40. nitrogenous base G?
  41. 5-C sugar?
    • deoxyribose
    • covalently bonded
  42. very critical to DNA structure?
    • 1" prime...
    • phosphate (PO4)
  43. nucleotide? (nucleic acid?
    sugar + nitrogenous bases + P
  44. Avery?
    • 1944
    • focused on 3 mains:
    • 1)DNA
    • 2)RNA
    • 3)protein
    • transforming agent -> DNA
  45. Phage head is made up of...?
  46. cytosine makes up 38% of the nucleotides in a sample of DNA from an organism...percentage of nucleotides in this sample would be thymine..?
  47. What also holds the bonds btwn stacked pairs of DNA?
    Van der Waals interactions
  48. What is function of DNA polymerase III?
    add nucleotides to end of a growing DNA strand
  49. New DNA strand elongates only in the 5' to 3' direction b/c..?
    DNA polymerase can only add nucleotides to the free 3' end
  50. 3' prime end?
    always OH group
  51. 5' prime end?
    always PO4 group
  52. Transfer RNA(#1) attached to amino acid lysine enters ribosome, and binds to growing peptide on the other tRNA(#2) in ribosome already..where does tRNA(#2) move to after this bonding of lysine to the polypeptide?
    E site
  53. Sickle cell disease is result of what kind of mutation?
  54. Which point mutation would most likely have a catastrophic effect on functioning of a protein?
    base deletion near the start of a gene
  55. What to expect of a eukaryotic cell lacking telomerase?
    reduction in chromosome length
  56. Transfer RNA(#1) attached to amino acid lysine enters ribosome, and binds to growing peptide on the other tRNA(#2) in ribosome already..when ribosome reaches a stop codon on mRNA, no corresponding tRNA enters A site..if translation reaction were to be experimentally stopped, which would u isolate?
    assembled ribosome w/ a polypeptide attached to tRNA in P site
  57. Particular triplet of bases in the nontemplate strand of DNA is AAA...anticodon in tRNA tht binds to mRNA codon is..??
  58. What is meant by description of "antiparallel" regarding strands tht make up DNA?
    5' to 3' direction of 1 strand runs counter to the 5' to 3' direction of the other strand
  59. RNA polymerase moves in which direction along DNA?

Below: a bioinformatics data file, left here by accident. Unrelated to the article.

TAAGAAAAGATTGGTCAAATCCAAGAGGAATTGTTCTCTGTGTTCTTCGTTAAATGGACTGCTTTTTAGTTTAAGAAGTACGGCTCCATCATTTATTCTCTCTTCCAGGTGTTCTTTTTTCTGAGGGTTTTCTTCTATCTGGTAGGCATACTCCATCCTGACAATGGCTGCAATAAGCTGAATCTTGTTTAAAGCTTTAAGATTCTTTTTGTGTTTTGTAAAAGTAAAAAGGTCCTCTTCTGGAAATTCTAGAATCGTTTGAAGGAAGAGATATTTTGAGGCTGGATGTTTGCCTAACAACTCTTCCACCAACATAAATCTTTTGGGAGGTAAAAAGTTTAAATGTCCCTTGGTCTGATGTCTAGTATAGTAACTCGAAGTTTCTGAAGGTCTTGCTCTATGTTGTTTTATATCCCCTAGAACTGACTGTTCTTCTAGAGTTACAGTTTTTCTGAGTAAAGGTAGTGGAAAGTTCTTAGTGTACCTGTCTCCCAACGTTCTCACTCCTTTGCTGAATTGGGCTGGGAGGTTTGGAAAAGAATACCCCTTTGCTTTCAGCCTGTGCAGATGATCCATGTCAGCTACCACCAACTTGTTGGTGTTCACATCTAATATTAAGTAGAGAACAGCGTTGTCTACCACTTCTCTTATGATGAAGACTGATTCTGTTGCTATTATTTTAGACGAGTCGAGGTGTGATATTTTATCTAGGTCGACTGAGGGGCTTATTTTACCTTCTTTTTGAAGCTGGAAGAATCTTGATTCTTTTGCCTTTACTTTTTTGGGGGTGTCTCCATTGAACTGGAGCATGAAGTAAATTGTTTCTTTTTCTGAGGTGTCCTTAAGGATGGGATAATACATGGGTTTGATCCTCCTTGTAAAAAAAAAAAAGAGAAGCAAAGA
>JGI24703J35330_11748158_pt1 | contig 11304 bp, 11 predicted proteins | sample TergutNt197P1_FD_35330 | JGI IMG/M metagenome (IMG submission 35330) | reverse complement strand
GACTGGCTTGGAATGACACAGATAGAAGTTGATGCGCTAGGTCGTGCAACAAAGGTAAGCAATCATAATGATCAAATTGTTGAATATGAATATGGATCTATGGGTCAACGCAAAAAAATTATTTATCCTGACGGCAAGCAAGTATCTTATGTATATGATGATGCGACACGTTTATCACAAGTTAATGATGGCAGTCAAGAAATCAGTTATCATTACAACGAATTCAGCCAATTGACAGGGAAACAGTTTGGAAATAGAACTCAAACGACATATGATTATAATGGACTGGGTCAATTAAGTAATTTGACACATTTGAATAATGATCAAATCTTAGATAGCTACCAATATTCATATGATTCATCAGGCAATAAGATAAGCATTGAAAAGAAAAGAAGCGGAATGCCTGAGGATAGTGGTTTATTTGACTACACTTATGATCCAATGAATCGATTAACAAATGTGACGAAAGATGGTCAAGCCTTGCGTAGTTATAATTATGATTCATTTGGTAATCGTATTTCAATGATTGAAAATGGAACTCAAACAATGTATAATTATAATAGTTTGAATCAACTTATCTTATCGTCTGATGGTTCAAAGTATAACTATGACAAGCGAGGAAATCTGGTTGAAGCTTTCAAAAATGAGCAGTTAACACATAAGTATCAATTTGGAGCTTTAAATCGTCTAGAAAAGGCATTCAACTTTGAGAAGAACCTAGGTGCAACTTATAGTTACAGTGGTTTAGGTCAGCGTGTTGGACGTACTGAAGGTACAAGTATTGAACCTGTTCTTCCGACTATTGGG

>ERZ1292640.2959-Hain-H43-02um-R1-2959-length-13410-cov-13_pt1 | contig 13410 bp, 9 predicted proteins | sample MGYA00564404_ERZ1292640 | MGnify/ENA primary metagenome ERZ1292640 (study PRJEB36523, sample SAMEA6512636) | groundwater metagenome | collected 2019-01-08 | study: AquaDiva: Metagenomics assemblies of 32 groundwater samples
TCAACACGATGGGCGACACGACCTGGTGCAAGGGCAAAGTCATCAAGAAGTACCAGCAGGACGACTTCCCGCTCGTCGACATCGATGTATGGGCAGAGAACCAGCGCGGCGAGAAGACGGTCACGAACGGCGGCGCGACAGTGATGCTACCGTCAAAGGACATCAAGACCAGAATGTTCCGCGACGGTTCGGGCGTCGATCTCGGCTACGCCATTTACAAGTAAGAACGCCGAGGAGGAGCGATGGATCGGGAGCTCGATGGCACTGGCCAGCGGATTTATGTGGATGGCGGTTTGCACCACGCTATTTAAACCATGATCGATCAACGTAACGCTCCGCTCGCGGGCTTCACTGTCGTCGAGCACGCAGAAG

3'->5' along template strand
  60. Protein synthesis sequence..?
    • 1) small ribosomal subunit binds w/ mRNA
    • 2) aminoacyl-tRNA binds to A site
    • 3) peptide bond forms btwn new amino acid & polypeptide chain
    • 4) tRNA translocates to P site
    • 5) tRNA leaves P site, & P site remains vacant
  61. RNA polymerase differs from DNA polymerase?
    RNA polymerase can initiate RNA synthesis, but DNA polymerase requires a primer to initiate DNA synthesis
  62. put this in framshift mutation?
  63. Synthesis of lagging strand?
    Each Okazaki fragment on lagging strand must be primed separately (1&4)
  64. DNA polymerase III?
    • forms Okazaki fragments
    • elongates each Okazaki fragement adding on to its primer
    • leading strand: continuously synthesizes the leading strand, adding on to the primer
  65. DNA polymerase I?
    • aka "proof reading" or backfilling w. DNA from RNA
    • leading strand: removes primer from the 5' end of leading strand & replaces it w/ DNA on the adjacent 3' end
    • Lagging strand: removes the primer from the 5' end of ea. fragment & replaces it w/ DNA, adding on to the 3'end of adjacent fragment
  66. DNA ligase?
    • fills in (seals) all spots on lagging base
    • leading strand: joins the 3'end of DNA tht replaces the primer to the rest of the leading strand
    • lagging: joins the Okazaki fragments
  67. Helicase?
    • cuts H bonds
    • cause to unwind
  68. SSBP?
    single strand binding protein
  69. Topoisomerase?
    hepls to unwind & not get it tight
  70. Steps of DNA replication?
    • 1) helicase
    • 2) SSBP
    • 3)topoisomerase
    • 4) primase (RNA polymerase)